When she arrived at the Sunshine State, Aileen became a bonafide alcoholic and would often sleep on the beach when she couldn’t afford a motel room. She started hanging around biker bars and getting into fights – violently throwing bottles around. Her reputation was that she would lash out at males around her in a fit of rage, likely mirroring how she felt toward her abusive grandfather.
Above: Wuornos’ girlfriend Tyria Moore
In 1976, her short-lived marriage to a much older man ended after she beat him with his own cane for not giving her money. Wuornos was incapable of understanding why he wouldn’t tolerate her abuse. She once said, “I have hate crawling through my system.”
Later, she met and became romantically involved with a woman she met at a biker bar. Tyria Moore was the only individual who ever made her feel loved and that feeling finally cemented Aileen’s resolve to begin her killing spree. The relationship between the women was volatile at times but Tyria never left her, even after Aileen admitted to killing her first victim.
Above: Her victims
Wuornos was finally arrested on January 9th, 1991, she had been caught via fingerprints found in a victim’s car after leaving the scene of an accident. It was Moore who convinced her to confess to the authorities once she was in custody.
Aileen was eventually diagnosed with Borderline Personality Disorder (BPD), a mental disorder fraught with emotional instability, feelings of worthlessness, insecurity, impulsivity, and impaired social relationships. Genetics can play a part in this affliction and judging by her father and grandfather’s violent behavior, it was highly likely that their offspring would become violent.
Above: Gun used to kill her victims
Wuornos had a pattern of intense and unstable family relationships from birth and was ignorant of societal boundaries. Her efforts to avoid real or imagined abandonment took on very frightening behaviors such as inappropriate outbursts and problems controlling her anger. She also engaged in manic behavior including unsafe sex and reckless driving.
When Aileen took the stand in her own trial, the jury quickly realized how unstable her moods were as she expressed a great deal of anger that shocked but assured them that she was guilty. Some people with BPD find solace in alcohol and drugs, much in the way Aileen did. Part of her defense was that her victims were attempting to attack her. Many individuals with BPD can be triggered by certain events, and this may have been why Aileen thought her clients were intending her harm.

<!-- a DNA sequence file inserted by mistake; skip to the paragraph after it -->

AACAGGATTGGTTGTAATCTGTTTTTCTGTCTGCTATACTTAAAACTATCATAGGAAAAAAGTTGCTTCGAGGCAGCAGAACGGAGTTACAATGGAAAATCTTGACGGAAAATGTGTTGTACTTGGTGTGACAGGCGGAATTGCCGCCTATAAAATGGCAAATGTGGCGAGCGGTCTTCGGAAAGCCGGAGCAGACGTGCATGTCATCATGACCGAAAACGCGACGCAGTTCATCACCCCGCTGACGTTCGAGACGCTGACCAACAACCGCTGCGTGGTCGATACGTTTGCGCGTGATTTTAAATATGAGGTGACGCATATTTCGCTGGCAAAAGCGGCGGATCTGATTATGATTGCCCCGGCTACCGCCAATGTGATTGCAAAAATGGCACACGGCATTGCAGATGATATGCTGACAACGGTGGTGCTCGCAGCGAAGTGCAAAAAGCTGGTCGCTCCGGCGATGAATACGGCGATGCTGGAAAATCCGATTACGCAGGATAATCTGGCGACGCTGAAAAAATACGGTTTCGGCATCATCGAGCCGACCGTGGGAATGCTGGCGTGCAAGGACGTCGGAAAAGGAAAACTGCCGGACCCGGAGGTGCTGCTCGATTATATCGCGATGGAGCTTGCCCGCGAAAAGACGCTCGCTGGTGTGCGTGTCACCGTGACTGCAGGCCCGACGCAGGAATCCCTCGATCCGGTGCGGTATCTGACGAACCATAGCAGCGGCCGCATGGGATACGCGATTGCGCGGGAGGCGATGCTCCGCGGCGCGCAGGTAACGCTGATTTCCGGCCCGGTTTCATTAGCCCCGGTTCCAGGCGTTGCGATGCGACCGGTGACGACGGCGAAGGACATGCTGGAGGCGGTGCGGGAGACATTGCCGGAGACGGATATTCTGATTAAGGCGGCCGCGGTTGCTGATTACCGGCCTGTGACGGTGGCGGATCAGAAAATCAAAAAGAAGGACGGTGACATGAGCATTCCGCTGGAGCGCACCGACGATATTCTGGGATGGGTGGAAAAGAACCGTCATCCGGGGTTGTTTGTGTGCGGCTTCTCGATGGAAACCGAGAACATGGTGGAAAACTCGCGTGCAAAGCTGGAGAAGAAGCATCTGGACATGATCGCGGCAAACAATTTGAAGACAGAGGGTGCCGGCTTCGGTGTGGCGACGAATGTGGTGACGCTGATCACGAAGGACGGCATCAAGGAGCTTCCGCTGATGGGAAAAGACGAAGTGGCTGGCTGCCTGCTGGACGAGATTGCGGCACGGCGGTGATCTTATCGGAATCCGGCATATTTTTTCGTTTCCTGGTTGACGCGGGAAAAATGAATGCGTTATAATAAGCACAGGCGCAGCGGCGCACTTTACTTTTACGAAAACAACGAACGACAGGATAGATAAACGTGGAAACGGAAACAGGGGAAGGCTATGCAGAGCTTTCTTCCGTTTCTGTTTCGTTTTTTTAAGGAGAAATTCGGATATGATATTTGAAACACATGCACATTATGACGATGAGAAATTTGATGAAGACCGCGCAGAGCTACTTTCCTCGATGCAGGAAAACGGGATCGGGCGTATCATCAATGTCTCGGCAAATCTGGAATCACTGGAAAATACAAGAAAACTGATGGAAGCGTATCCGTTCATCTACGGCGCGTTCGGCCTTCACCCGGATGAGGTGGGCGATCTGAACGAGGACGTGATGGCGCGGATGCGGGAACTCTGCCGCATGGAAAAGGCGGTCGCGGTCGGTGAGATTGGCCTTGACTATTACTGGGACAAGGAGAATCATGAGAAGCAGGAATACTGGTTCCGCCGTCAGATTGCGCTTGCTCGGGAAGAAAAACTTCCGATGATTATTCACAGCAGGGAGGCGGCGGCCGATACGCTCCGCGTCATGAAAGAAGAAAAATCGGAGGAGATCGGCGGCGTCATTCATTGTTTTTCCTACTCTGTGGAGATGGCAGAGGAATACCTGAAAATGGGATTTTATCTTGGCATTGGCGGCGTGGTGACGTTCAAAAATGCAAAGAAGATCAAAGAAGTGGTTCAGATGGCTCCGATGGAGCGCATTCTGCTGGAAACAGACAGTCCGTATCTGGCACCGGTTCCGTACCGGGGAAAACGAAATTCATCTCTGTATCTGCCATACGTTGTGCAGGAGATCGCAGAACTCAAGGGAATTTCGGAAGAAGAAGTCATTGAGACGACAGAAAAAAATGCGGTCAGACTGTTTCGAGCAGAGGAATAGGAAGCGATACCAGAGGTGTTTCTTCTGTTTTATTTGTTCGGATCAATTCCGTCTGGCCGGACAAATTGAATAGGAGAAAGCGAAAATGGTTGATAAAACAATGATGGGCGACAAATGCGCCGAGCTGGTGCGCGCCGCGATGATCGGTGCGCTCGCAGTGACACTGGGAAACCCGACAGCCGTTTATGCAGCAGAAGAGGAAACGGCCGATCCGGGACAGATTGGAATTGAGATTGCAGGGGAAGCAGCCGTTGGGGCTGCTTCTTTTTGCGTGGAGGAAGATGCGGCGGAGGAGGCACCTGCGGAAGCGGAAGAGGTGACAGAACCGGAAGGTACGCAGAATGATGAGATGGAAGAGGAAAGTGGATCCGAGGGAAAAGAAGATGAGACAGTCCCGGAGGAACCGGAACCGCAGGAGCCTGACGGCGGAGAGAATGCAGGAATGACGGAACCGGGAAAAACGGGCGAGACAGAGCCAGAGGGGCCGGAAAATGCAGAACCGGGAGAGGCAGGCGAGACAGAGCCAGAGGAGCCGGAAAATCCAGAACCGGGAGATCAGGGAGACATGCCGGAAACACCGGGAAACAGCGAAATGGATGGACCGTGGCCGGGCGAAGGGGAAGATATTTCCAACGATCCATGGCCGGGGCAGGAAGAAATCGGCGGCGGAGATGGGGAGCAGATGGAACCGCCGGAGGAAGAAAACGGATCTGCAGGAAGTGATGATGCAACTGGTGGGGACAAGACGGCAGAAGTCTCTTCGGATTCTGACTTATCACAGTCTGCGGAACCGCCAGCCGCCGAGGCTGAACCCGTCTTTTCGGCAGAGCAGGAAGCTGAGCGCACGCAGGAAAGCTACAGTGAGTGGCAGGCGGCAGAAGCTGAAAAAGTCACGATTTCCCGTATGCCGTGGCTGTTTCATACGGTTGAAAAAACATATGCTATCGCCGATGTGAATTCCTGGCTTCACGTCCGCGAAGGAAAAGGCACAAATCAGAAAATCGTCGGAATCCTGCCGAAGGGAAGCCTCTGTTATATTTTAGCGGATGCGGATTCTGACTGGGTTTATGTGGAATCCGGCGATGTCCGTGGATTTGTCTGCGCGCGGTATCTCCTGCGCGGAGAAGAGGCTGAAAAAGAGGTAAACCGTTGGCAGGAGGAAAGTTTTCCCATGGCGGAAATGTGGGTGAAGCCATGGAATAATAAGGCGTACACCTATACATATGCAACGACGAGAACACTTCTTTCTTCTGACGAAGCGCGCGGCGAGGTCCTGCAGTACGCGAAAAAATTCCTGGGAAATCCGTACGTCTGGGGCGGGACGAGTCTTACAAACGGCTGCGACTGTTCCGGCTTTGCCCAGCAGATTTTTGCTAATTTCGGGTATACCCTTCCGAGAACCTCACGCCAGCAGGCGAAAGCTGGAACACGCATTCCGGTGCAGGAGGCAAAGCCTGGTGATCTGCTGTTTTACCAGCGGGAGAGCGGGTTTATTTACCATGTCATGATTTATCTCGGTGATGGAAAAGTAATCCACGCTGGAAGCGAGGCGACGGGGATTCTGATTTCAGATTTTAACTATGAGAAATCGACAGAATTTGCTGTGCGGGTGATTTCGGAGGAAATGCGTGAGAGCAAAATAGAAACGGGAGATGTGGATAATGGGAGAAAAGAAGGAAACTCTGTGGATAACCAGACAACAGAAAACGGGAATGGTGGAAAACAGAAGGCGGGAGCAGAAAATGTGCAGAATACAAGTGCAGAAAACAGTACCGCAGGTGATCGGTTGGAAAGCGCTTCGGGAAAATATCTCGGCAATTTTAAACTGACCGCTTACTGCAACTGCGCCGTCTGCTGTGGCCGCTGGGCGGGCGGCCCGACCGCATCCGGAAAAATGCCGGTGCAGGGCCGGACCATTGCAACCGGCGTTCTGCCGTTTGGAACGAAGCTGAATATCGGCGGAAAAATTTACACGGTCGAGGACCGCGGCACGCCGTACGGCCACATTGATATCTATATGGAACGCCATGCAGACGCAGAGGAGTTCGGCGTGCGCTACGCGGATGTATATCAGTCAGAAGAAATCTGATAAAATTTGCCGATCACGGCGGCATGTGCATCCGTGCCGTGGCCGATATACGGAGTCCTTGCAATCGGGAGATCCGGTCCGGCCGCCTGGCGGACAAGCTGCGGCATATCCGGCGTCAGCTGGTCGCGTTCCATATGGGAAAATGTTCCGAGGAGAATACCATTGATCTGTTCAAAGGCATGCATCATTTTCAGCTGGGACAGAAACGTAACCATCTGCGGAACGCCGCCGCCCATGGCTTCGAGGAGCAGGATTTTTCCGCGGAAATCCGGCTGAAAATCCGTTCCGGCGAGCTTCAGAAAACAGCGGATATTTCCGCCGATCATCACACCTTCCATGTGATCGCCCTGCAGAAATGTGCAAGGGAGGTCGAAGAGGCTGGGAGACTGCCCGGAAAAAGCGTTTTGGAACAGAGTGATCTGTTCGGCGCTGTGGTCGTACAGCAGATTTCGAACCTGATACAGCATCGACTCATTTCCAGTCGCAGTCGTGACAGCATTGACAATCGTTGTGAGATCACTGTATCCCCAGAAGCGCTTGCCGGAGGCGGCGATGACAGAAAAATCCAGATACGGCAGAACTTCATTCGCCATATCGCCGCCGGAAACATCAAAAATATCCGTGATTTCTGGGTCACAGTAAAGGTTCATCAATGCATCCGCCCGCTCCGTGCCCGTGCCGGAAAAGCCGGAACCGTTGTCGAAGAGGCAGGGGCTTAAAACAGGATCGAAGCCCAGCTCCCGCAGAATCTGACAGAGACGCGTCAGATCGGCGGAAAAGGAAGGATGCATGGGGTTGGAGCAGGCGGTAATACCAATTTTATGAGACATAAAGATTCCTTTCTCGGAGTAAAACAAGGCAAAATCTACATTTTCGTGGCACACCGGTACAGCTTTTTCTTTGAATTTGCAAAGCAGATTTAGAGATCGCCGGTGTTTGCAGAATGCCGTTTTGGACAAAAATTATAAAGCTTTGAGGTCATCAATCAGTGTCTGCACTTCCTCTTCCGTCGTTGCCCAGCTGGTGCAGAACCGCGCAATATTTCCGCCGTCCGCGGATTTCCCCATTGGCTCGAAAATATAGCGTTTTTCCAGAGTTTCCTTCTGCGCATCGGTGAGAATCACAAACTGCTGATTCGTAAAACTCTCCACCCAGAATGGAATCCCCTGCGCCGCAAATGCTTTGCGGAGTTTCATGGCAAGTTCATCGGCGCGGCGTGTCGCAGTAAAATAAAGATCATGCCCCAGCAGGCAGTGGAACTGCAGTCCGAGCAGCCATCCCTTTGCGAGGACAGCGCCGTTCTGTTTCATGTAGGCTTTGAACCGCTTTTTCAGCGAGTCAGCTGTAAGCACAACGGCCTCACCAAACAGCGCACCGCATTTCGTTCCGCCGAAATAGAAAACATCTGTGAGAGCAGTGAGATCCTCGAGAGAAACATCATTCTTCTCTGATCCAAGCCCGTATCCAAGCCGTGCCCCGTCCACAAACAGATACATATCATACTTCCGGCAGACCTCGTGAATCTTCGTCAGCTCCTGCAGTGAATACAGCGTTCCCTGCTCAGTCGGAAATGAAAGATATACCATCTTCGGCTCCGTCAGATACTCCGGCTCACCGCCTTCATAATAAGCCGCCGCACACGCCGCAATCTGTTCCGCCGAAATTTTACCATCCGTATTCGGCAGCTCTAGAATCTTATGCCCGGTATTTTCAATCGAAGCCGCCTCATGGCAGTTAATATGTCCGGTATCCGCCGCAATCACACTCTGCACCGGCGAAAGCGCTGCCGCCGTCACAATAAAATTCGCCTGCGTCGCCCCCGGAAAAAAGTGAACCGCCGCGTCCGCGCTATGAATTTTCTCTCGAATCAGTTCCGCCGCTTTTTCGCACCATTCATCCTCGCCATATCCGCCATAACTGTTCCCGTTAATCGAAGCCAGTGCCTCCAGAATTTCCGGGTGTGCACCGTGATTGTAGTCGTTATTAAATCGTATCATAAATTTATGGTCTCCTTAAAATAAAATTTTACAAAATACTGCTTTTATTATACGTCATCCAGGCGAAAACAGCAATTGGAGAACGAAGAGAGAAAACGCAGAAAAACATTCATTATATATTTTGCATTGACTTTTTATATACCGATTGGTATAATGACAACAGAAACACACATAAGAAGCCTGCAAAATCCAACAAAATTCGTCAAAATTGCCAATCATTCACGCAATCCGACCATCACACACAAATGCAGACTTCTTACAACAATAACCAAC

It’s rare that a killer’s origins point so directly to her future killing spree, but Aileen Wuornos was destined from birth to become a violent individual who preyed on the men she thought would harm her. When Aileen shot and killed each of her victims, she was lashing out against not only her grandfather, but all the other men who had rejected her in her life. She was found guilty in the murders of seven men and sentenced to death.
As her execution date neared, she admitted, “I need to die for the killing of those people.” Whether through self-reflection or the desire to end her tragic life, she had a moment of clarity. However, she died never understanding how her life had gotten so out of control, never realizing how genetics and her unstable family life influenced her later actions.
Director Nick Broomfield, who directed the documentary Aileen: Life and Death of a Serial Killer, said, “I think Aileen really believed that she had killed in self-defense. I think someone who’s deeply psychotic can’t really tell the difference between something that is life threatening and something that is a minor disagreement, that you could say something that she didn’t agree with. She would get into a screaming black temper about it. And I think that’s what had caused these things to happen. And at the same time, when she wasn’t in those extreme moods, there was an incredible humanity to her.”
On October 9, 2002, after refusing any further appeals, 46-year-old Wuornos was strapped to a gurney on Starke, Florida’s death row and pronounced dead. Her ashes were buried in Michigan by a family friend.
SOURCES & FURTHER READING:
Shipley, Stacey L. The Female Homicide Offender. Upper Saddle River: Stephen Helba, 2004.